Global tensions are simmering. Ethnic minorities are being persecuted. Propaganda and fake news stories are filling the headlines. How to sort fact from faction?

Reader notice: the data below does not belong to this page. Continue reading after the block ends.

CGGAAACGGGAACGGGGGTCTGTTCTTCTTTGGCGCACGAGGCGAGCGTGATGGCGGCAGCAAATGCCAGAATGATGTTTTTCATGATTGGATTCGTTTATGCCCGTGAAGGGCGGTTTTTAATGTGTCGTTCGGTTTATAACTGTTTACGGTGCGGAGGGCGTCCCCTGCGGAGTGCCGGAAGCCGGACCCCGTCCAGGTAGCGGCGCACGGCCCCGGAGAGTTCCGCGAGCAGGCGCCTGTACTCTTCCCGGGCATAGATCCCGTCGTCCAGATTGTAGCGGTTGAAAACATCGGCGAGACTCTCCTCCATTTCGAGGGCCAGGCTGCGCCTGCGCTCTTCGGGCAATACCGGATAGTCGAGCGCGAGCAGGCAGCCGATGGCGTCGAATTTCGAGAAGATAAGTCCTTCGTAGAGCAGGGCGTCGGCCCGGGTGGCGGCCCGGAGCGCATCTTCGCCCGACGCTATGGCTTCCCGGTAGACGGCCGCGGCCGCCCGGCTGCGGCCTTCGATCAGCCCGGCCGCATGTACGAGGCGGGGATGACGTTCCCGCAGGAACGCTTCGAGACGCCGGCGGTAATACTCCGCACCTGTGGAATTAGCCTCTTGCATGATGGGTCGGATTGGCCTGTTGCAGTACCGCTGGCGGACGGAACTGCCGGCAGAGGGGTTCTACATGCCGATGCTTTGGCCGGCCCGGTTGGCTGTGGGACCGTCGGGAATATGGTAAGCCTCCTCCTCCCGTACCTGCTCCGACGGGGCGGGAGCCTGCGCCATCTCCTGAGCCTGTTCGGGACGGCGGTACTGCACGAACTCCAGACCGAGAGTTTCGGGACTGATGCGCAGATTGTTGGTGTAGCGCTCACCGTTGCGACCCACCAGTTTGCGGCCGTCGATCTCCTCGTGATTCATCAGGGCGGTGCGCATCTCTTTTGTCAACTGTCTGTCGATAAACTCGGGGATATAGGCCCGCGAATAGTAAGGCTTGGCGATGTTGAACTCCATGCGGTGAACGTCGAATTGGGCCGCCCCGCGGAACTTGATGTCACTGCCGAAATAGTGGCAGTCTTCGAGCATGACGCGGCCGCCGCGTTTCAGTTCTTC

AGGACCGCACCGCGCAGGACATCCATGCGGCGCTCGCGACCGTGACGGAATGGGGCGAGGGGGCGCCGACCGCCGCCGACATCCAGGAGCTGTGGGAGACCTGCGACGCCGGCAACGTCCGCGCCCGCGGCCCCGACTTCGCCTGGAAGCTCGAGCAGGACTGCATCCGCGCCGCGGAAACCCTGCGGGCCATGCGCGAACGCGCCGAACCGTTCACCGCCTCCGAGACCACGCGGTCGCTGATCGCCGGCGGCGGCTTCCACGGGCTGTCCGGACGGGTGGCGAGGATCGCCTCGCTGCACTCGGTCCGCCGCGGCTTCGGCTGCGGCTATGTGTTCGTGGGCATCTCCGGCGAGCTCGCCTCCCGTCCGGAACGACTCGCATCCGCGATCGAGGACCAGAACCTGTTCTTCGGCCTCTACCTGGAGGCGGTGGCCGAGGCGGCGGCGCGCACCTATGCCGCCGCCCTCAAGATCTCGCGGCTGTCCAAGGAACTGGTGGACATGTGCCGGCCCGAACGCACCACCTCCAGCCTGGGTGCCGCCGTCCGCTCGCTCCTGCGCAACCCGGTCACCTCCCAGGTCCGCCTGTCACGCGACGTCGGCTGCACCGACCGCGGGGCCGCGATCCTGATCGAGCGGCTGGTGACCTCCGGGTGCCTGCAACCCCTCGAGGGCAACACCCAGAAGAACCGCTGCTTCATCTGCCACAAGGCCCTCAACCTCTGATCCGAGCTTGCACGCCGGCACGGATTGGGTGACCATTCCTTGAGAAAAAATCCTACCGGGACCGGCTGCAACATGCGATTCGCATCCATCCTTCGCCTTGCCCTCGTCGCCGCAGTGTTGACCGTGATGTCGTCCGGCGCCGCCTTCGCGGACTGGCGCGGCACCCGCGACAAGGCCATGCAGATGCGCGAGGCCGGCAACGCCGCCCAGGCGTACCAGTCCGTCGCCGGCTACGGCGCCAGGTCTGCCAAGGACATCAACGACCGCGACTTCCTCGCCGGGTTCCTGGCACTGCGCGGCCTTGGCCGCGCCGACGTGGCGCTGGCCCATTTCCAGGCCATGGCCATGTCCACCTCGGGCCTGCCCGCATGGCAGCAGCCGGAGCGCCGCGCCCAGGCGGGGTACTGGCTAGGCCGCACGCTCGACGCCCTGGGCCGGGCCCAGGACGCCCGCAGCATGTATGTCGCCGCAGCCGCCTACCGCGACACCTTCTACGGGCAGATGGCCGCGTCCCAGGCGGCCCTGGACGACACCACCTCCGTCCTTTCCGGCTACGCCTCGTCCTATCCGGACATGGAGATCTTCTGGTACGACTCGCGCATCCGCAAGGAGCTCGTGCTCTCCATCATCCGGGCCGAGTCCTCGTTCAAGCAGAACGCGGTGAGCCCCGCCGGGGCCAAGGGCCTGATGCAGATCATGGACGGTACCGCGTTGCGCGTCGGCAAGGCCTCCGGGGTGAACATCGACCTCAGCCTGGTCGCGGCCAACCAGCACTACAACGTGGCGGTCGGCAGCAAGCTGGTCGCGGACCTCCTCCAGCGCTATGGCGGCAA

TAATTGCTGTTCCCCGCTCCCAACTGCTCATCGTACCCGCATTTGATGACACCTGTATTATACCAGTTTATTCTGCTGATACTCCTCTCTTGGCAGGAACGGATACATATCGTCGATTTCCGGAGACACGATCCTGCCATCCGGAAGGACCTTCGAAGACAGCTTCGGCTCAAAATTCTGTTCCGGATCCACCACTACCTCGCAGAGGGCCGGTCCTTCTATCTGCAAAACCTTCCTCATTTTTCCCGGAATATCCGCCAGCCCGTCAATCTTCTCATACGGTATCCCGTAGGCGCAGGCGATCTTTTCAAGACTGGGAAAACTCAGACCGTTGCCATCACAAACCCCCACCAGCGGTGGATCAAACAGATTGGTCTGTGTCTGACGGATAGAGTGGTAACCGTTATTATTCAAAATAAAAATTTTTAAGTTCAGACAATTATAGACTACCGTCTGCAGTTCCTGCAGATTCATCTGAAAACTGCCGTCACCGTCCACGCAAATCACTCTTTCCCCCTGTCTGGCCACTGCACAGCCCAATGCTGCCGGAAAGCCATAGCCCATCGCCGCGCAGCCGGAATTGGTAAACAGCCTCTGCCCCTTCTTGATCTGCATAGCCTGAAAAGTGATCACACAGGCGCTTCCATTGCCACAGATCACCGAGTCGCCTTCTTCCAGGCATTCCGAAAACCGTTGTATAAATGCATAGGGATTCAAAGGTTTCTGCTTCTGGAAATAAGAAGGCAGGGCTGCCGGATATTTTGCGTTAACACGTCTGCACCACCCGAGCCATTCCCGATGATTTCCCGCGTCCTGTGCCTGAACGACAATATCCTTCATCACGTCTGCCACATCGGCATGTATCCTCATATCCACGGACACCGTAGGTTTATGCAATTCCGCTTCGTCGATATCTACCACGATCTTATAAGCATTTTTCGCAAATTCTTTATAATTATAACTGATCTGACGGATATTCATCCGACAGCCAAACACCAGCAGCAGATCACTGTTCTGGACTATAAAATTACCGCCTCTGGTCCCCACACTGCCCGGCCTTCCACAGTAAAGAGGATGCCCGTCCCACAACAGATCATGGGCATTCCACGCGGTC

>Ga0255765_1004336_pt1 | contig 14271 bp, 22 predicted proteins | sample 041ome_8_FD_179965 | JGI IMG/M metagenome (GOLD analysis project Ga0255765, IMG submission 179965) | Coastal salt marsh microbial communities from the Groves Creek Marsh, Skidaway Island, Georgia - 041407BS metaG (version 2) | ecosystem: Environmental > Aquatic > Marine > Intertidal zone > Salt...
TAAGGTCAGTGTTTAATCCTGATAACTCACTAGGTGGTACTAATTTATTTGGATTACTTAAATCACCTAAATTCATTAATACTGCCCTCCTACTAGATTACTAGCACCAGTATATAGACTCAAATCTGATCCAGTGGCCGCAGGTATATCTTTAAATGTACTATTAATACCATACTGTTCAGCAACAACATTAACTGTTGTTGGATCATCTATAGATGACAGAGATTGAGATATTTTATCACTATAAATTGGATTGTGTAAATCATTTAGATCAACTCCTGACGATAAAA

It sounds familiar, but the year was 1937. At Teachers College, a new organization called the Institute for Propaganda – bankrolled by the department store magnate and philanthropist Edward Filene – has set up shop under Clyde Miller, a former reporter for The Cleveland Plain Dealer. As reported in The Columbia Journalism Review, for the next decade, IPA's seven-member staff devoted its efforts to analyzing propaganda and misinformation in the news, publishing newsletters, and educating schoolchildren to be more tolerant of racial, religious, and ethnic differences.